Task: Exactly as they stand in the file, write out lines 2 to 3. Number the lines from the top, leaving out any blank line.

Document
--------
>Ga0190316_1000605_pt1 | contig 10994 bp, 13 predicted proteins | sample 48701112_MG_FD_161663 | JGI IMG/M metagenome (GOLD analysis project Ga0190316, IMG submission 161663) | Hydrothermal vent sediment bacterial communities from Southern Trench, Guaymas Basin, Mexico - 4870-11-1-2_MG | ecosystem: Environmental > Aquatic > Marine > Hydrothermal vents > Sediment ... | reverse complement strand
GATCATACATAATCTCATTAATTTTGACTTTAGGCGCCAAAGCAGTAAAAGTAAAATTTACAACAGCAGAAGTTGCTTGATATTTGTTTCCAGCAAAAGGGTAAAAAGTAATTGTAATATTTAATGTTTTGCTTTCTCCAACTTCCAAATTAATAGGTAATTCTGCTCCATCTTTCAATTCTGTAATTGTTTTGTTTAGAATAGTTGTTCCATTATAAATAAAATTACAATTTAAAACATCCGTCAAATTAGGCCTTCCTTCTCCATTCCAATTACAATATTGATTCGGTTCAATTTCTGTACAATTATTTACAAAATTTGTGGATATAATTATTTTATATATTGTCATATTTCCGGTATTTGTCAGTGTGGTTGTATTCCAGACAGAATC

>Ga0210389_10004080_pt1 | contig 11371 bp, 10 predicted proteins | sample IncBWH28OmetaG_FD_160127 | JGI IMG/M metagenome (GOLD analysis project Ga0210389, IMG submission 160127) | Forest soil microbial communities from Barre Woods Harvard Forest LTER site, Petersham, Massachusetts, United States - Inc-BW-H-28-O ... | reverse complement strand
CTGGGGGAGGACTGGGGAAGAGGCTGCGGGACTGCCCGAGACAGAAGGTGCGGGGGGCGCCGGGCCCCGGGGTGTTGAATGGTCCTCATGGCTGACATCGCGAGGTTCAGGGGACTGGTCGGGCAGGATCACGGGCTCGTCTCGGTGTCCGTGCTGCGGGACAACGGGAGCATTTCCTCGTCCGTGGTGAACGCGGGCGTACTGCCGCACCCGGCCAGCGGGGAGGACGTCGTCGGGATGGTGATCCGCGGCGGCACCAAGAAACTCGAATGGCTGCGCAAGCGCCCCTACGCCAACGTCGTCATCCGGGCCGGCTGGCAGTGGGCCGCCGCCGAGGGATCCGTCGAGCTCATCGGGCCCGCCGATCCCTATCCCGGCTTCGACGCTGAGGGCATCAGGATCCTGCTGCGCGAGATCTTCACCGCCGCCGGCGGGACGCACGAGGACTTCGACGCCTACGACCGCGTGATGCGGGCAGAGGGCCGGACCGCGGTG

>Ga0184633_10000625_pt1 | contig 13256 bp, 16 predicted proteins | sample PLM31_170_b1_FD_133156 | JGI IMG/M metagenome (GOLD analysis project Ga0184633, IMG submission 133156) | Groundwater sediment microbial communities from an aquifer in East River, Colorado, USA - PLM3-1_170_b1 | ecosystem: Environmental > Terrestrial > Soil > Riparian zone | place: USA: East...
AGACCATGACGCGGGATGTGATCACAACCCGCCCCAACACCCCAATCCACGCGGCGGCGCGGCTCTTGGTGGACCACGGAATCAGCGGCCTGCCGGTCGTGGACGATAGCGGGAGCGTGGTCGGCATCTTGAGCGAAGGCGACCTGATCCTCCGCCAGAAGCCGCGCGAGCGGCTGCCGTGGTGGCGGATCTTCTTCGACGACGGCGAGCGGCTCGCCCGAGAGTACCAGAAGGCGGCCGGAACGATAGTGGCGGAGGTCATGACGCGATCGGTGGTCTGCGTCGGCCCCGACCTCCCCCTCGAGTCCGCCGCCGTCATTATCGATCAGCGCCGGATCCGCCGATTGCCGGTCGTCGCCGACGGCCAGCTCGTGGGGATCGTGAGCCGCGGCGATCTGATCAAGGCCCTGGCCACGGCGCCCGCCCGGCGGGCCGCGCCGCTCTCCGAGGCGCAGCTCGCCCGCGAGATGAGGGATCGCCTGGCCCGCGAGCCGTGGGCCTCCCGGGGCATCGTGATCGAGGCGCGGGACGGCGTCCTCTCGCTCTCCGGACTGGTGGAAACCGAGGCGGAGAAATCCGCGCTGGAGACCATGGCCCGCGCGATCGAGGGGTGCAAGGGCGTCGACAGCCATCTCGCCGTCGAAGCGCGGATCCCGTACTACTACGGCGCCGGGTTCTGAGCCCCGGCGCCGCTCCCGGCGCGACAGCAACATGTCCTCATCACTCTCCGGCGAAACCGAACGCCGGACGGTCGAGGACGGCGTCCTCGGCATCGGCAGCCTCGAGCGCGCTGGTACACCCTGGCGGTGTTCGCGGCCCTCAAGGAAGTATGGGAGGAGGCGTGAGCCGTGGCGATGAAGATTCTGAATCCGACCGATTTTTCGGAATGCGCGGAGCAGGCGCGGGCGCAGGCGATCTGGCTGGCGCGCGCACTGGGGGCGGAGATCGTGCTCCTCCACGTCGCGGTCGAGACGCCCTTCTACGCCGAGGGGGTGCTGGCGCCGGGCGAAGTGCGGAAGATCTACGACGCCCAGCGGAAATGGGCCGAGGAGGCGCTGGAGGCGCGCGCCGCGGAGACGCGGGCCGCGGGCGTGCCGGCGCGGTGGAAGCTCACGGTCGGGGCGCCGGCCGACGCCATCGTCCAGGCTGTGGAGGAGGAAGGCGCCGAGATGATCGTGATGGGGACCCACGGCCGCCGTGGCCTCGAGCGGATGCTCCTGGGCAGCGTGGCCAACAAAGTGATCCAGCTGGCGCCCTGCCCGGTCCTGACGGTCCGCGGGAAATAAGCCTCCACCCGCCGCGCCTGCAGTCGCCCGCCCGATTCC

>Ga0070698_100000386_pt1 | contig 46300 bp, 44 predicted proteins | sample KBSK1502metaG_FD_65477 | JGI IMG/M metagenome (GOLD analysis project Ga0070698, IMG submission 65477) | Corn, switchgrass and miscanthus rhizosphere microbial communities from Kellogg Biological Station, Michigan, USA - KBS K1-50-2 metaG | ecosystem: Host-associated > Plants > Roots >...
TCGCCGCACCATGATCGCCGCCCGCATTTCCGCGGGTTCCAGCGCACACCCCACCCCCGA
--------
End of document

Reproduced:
GATCATACATAATCTCATTAATTTTGACTTTAGGCGCCAAAGCAGTAAAAGTAAAATTTACAACAGCAGAAGTTGCTTGATATTTGTTTCCAGCAAAAGGGTAAAAAGTAATTGTAATATTTAATGTTTTGCTTTCTCCAACTTCCAAATTAATAGGTAATTCTGCTCCATCTTTCAATTCTGTAATTGTTTTGTTTAGAATAGTTGTTCCATTATAAATAAAATTACAATTTAAAACATCCGTCAAATTAGGCCTTCCTTCTCCATTCCAATTACAATATTGATTCGGTTCAATTTCTGTACAATTATTTACAAAATTTGTGGATATAATTATTTTATATATTGTCATATTTCCGGTATTTGTCAGTGTGGTTGTATTCCAGACAGAATC

>Ga0210389_10004080_pt1 | contig 11371 bp, 10 predicted proteins | sample IncBWH28OmetaG_FD_160127 | JGI IMG/M metagenome (GOLD analysis project Ga0210389, IMG submission 160127) | Forest soil microbial communities from Barre Woods Harvard Forest LTER site, Petersham, Massachusetts, United States - Inc-BW-H-28-O ... | reverse complement strand